One Hundred Knives

One Hundred Knives


Back home, the lone lamp is on. A timer, a purpose. YouTube: “install garbage dispoesl” at 1.25x playback speed. As it buffers, I look outside the kitchen window. The twilight slashes through tree trunks in the backyard. A mole crawls out of a hole. It has a cloud on its face, its body ablaze with the sunset. It’s staring at me, I think. It’s smaller than a bread-fattened squirrel. It’s the first time I’ve seen one in person. Small, wild, unencumbered. I tell Siri to remind me to get a bag of soil. I set the disposal on the yellowed Formica. I decide to lay on my heart bridge, at least that’s what my yoga friend told me. My spine decompresses, a tingly sensation and then a warm one and then all is right in the world. My eyes affix to a darkened ceiling tile. It gazes back with its auburn eye. Why have drugs when you can work your spine? My phone vibrates inside my jeans. I made a rule in the old apartment not to answer the phone during exercise time, but this was a new house, my house. I make a new rule, pull the phone out. “Dad middle-finger emoji.” New rule is terrible already.


I rise, my back reluctant to resume stasis. I want more time for pushups and planks. Ceasing the pandemonium, I tap Answer. “Hello father,” I say. A crackle, then he says, “Yo.” “What do you want?” I speak. “Just wanted to see how’re you’re—” He pauses. “Adjusting.” “Everything is fine,” I lie. “I probably know a thing or two about that ol’ shack, he adds.” “That’s nice,” I say. “City Slicker out in the wild,” he says, chuckles. The second time hearing that term. Now who’s the meme? I look through the hazy window. It gives the darkening woods an opaque, haunting look. I wonder if he’s outside. It wouldn’t be impossible. He said it himself. He may know a thing or two. “Still there?” he speaks. “Yeah, yeah I’m good,” I say. “Alright, uh, freace out,” he says. I hang up before him, still let him get the last word. I look at myself in the mirror, the roundedness in my upper back, the pouch on my abdomen. Freace out, huh? Haven’t heard that phrase in years. I thought it died when Mom did. So, I do something on which I wasn’t planning. In my top dresser drawer, sits my clippers. It’s not time to do a full body shave, but change is needed. Right now. I pop in the 3mm guide, shave my luscious hair. A part of my immediate past dies in the mirror. The bathroom sink fills with black locks. I look at the scar on my cranium. Two inches behind my left ear. It’s barely visible now. I dare not go any further.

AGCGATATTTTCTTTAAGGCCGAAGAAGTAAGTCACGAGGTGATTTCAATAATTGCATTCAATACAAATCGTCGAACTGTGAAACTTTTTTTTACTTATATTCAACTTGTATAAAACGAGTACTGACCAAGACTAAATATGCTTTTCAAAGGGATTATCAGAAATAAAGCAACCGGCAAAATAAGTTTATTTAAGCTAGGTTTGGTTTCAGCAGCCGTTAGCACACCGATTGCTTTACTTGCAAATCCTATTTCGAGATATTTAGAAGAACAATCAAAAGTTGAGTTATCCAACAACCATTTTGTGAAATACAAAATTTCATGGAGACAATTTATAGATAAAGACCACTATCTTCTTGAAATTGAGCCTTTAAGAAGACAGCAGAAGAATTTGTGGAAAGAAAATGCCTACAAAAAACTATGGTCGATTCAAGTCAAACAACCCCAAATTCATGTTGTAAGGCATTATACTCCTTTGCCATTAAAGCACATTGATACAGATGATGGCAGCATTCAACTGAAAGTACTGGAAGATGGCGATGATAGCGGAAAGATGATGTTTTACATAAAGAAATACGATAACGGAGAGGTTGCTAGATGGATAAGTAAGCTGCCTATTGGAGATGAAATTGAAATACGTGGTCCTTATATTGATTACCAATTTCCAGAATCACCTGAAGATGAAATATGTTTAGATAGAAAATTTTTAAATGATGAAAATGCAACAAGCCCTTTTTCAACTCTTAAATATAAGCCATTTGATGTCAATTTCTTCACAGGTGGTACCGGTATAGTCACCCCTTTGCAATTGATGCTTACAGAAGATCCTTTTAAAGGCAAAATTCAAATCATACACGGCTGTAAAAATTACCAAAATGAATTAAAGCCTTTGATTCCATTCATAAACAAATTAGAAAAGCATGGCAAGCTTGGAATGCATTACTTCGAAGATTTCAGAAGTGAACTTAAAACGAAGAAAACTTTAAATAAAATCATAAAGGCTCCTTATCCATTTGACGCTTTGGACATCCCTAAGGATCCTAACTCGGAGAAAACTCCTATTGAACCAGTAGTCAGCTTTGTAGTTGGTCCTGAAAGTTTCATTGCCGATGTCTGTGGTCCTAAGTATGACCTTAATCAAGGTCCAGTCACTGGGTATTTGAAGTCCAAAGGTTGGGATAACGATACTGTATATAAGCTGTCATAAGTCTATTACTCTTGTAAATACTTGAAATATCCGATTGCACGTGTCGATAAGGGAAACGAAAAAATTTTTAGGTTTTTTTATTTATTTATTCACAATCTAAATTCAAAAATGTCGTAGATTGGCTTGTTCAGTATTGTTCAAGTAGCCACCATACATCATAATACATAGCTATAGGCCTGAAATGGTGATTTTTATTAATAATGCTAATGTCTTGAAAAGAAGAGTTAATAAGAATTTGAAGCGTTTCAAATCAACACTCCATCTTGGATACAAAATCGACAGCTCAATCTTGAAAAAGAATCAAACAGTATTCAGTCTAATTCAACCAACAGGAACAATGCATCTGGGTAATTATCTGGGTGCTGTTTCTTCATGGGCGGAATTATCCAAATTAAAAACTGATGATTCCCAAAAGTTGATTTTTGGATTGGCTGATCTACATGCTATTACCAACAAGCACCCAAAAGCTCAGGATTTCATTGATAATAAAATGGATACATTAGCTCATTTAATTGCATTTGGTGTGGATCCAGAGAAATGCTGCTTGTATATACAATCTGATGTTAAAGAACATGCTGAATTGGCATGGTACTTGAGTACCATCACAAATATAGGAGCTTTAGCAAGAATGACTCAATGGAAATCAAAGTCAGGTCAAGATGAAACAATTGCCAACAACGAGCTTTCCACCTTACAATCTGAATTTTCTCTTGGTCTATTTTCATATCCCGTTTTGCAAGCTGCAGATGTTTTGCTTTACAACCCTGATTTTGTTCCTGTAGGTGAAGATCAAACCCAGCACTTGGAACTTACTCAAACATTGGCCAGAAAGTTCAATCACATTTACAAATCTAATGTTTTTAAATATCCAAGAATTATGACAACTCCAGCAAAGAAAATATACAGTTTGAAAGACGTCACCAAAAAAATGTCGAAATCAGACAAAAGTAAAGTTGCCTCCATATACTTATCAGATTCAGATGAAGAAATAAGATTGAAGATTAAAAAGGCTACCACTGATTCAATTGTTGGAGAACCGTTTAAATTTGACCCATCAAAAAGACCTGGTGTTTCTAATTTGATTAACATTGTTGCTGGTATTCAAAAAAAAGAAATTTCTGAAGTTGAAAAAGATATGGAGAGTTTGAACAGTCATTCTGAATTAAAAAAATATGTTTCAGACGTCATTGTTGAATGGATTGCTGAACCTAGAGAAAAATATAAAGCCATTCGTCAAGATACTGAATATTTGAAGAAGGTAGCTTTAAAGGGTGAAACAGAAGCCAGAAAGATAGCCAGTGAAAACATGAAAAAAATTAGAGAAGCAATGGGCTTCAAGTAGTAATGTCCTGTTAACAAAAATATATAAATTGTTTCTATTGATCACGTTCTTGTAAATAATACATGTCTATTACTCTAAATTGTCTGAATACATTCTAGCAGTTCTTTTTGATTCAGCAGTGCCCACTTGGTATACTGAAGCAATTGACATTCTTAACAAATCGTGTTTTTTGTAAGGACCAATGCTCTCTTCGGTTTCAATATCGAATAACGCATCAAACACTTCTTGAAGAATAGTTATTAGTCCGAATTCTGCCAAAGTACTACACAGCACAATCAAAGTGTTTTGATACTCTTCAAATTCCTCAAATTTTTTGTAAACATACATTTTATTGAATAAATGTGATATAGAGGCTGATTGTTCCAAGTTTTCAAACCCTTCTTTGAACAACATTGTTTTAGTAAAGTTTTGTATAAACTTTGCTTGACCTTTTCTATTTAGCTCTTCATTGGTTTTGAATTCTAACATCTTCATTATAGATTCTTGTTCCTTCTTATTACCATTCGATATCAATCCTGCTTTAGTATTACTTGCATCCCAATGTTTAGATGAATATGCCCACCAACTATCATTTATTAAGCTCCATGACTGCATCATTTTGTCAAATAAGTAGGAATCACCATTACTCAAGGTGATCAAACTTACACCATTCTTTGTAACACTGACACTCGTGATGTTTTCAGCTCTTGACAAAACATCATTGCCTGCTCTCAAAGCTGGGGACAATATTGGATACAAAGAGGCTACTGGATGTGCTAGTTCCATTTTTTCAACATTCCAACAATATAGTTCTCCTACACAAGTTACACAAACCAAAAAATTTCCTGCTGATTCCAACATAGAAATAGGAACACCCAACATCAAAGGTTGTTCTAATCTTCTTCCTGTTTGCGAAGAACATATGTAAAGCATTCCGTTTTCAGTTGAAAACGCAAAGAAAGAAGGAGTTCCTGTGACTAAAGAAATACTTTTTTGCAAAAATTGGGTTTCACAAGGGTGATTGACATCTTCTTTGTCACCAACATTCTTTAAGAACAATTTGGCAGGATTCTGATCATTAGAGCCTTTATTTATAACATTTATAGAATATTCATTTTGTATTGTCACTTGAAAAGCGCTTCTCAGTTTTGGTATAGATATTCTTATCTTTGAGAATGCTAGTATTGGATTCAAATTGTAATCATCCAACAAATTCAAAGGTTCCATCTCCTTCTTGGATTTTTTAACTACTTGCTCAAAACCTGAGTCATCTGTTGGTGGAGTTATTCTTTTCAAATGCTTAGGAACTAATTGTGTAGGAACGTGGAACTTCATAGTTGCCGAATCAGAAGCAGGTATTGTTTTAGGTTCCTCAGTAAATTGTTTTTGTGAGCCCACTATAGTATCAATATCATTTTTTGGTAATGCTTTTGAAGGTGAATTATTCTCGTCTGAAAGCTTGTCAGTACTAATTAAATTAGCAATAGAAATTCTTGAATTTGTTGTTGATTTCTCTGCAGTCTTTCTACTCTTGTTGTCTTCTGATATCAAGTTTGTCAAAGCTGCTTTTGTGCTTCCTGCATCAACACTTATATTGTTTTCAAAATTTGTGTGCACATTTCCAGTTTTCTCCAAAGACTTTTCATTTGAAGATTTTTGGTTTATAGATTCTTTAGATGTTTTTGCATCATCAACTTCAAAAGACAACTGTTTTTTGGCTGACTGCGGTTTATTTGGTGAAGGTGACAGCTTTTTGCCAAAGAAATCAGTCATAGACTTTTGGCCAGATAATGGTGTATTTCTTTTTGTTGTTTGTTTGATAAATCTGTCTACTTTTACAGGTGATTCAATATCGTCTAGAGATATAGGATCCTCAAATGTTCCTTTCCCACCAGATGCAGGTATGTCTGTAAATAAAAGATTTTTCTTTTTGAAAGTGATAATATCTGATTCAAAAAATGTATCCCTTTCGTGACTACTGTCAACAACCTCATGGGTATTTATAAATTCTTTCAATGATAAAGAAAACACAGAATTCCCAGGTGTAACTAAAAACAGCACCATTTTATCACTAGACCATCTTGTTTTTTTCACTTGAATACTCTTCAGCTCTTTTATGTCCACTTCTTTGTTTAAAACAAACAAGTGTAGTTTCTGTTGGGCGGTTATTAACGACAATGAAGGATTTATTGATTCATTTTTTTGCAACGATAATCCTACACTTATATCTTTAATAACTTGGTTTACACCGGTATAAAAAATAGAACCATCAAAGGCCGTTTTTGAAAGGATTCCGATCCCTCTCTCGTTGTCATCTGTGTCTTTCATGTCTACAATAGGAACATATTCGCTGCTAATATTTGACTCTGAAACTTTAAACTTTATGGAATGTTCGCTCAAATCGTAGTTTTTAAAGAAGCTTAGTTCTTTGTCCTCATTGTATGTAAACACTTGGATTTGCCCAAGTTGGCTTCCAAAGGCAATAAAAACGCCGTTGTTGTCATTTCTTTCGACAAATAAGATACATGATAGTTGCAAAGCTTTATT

I woke up early to install the garbage disposal. Didn’t need his damn help, yet my head is cold. The beanie stuffed in my coat pocket finally had a full-time gig. I may be a city slicker, but I also have an M.S. What can’t I do? When I pry open the brittle shell of a box, the instructions smeared by ancient water. Guess I will need YouTube. The video buffers again. I get hungry and heat a ramen breakfast. A sturdy, metal stove with flaking paint chips. I watch the doe-eyed man with a combover. Hands smoother than a baby’s ass. I woke up the antithesis of this guy, yet here I am. The pot bubbles over. It is 6:17 AM. Time to spite my dad, the world. My fingers turn off the heat, twisting backward, feeling tension. Wasn’t a great fit, but hours later, I did it. I run the tap and let it fill. There is an orange on the counter, stricken with mold. I pull it apart, caress mold spores. The blades whir like demons, thank me for the offering. It’s as if my grandad was waiting for this moment. I get that weird urge to shove my hand in. Think they call that l’appel du vide.


About the Author

Josh Dale does well with cats, plants, and coffee. A native Pennsylvanian, he’s an alumnus of Temple University & Saint Joseph’s University. He is the author of a poetry collection, Duality Lies Beneath (Thirty West Publishing, 2016), and the novella, The Light to Never Be Snuffed (Alien Buddha Press, 2022). His work has appeared in Breadcrumbs, Autofocus, Drunk Monkeys, Maudlin House, Micro podcast, and as a winner in the 2021 Loud Coffee Press Micro-Fiction Contest. Find him on his site:


Photo by Matt Bero on Unsplash